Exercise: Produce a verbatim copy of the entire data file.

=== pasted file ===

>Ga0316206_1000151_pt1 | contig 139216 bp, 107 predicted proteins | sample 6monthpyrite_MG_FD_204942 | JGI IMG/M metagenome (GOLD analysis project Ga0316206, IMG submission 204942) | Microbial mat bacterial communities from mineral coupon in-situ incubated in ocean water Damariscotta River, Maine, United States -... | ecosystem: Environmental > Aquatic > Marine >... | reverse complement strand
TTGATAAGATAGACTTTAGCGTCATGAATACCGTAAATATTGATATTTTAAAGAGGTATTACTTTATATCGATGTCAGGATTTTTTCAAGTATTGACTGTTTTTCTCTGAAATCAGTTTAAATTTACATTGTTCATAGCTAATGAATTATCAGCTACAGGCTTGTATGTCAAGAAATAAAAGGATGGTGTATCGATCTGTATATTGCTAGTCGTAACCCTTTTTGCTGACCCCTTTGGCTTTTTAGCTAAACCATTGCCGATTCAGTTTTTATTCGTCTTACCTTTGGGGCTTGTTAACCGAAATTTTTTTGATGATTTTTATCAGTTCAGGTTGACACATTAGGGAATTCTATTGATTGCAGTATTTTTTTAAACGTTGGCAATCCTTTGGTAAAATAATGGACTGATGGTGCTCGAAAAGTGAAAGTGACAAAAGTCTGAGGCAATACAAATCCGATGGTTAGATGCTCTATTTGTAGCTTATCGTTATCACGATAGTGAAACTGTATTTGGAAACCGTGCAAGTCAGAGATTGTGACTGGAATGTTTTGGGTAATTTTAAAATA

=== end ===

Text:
>Ga0316206_1000151_pt1 | contig 139216 bp, 107 predicted proteins | sample 6monthpyrite_MG_FD_204942 | JGI IMG/M metagenome (GOLD analysis project Ga0316206, IMG submission 204942) | Microbial mat bacterial communities from mineral coupon in-situ incubated in ocean water Damariscotta River, Maine, United States -... | ecosystem: Environmental > Aquatic > Marine >... | reverse complement strand
TTGATAAGATAGACTTTAGCGTCATGAATACCGTAAATATTGATATTTTAAAGAGGTATTACTTTATATCGATGTCAGGATTTTTTCAAGTATTGACTGTTTTTCTCTGAAATCAGTTTAAATTTACATTGTTCATAGCTAATGAATTATCAGCTACAGGCTTGTATGTCAAGAAATAAAAGGATGGTGTATCGATCTGTATATTGCTAGTCGTAACCCTTTTTGCTGACCCCTTTGGCTTTTTAGCTAAACCATTGCCGATTCAGTTTTTATTCGTCTTACCTTTGGGGCTTGTTAACCGAAATTTTTTTGATGATTTTTATCAGTTCAGGTTGACACATTAGGGAATTCTATTGATTGCAGTATTTTTTTAAACGTTGGCAATCCTTTGGTAAAATAATGGACTGATGGTGCTCGAAAAGTGAAAGTGACAAAAGTCTGAGGCAATACAAATCCGATGGTTAGATGCTCTATTTGTAGCTTATCGTTATCACGATAGTGAAACTGTATTTGGAAACCGTGCAAGTCAGAGATTGTGACTGGAATGTTTTGGGTAATTTTAAAATA